by Sarah S. Fallaw, Ph.D., Director of Research at AMI
Success in life and in work has been consistently tied to conscientiousness: being disciplined, having plans and focusing on details. Research in psychology consistently shows a relationship between this personality characteristic and how well someone will do on the job. Likewise, the research conducted on those with high net worth over a period of 30 years also provides insight into why they are balance sheet affluent – they have a long-term, disciplined approach to saving, spending and investing. These individuals are not distracted by what others are doing (e.g., the Joneses).
As the Olympics wind down, there are numerous examples of focused discipline that prove this point. One example is Kim Rhode, who recently won her 5th medal in five consecutive Olympic games, making her the first American to do so. The New York Times reports: “her path to the record books was not a linear one.” On her way to medaling in both double trap and skeet, Ms. Rhode encountered setbacks and personal crises that impacted her path to Olympic history. No matter what the distractions and challenges, she still focused on her goals. She shoots, on average, between 500-1,000 rounds a day every week, and claims 3-million plus targets.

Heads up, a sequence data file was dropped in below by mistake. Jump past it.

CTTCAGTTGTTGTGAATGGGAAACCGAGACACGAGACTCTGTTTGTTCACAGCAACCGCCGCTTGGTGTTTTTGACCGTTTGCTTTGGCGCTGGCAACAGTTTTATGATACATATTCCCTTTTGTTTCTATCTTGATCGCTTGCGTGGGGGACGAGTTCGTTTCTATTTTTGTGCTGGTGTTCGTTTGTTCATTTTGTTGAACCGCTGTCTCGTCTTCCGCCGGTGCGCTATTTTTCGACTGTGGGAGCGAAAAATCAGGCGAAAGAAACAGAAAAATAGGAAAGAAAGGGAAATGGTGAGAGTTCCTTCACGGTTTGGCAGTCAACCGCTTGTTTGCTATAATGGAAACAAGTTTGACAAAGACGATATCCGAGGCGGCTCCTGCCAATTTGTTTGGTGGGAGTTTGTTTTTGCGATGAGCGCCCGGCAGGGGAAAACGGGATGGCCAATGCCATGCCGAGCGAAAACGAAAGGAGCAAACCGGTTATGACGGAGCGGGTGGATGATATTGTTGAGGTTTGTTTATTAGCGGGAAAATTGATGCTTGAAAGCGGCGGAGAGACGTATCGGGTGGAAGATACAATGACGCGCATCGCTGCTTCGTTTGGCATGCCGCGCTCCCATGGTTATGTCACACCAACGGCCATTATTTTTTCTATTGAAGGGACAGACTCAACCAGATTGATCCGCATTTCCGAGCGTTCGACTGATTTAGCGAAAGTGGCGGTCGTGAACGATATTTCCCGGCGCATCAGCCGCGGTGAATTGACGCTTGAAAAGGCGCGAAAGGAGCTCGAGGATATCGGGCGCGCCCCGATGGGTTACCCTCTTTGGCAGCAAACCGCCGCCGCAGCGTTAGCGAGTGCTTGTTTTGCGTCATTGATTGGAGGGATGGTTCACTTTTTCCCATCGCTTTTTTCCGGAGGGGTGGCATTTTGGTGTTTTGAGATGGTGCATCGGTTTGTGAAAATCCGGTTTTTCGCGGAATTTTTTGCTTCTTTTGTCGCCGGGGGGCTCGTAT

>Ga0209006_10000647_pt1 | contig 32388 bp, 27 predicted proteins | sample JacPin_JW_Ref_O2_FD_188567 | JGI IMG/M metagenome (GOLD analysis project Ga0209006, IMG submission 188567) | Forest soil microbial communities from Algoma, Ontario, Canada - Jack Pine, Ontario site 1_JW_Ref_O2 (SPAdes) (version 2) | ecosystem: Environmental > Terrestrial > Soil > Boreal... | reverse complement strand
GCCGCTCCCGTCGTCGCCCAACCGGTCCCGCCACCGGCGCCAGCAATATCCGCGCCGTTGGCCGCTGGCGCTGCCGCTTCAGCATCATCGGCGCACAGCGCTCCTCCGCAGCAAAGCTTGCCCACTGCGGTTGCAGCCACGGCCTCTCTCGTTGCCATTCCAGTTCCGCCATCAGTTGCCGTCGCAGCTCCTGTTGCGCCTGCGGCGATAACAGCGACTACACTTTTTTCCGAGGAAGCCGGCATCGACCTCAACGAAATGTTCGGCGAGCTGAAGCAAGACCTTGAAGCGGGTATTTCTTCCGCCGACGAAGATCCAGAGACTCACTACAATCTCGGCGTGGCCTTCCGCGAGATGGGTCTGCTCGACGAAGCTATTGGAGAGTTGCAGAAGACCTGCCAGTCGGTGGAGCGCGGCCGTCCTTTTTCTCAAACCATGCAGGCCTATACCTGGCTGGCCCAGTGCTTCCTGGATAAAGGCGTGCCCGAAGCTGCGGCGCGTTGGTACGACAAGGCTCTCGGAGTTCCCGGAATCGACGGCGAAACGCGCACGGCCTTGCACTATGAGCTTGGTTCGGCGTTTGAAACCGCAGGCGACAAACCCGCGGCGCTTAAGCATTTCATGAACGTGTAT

These stories should remind us that winning gold (or silver or bronze) is dependent upon disciplined practice and focus. What works in sports—and on the job—also works for personal and financial goals as well, as discussed in Chapter 3 of The Millionaire Next Door. Prodigious accumulators of wealth (PAWs) consistently “allocate their time, energy and money efficiently, in ways conducive to building wealth” (p. 71).
Perhaps we’re too busy “enjoying” the distractions of the day – social media posts, entertainment tragedies (Oh, Kristen and Robert!), fantasy sports – to focus on key goals such as financial independence. Maybe shooting three million targets sounds boring. However, I’m confident that five Olympic gold medals doesn’t feel boring to Ms. Rhode and that most would trade the relative excitement of distractions for financial independence.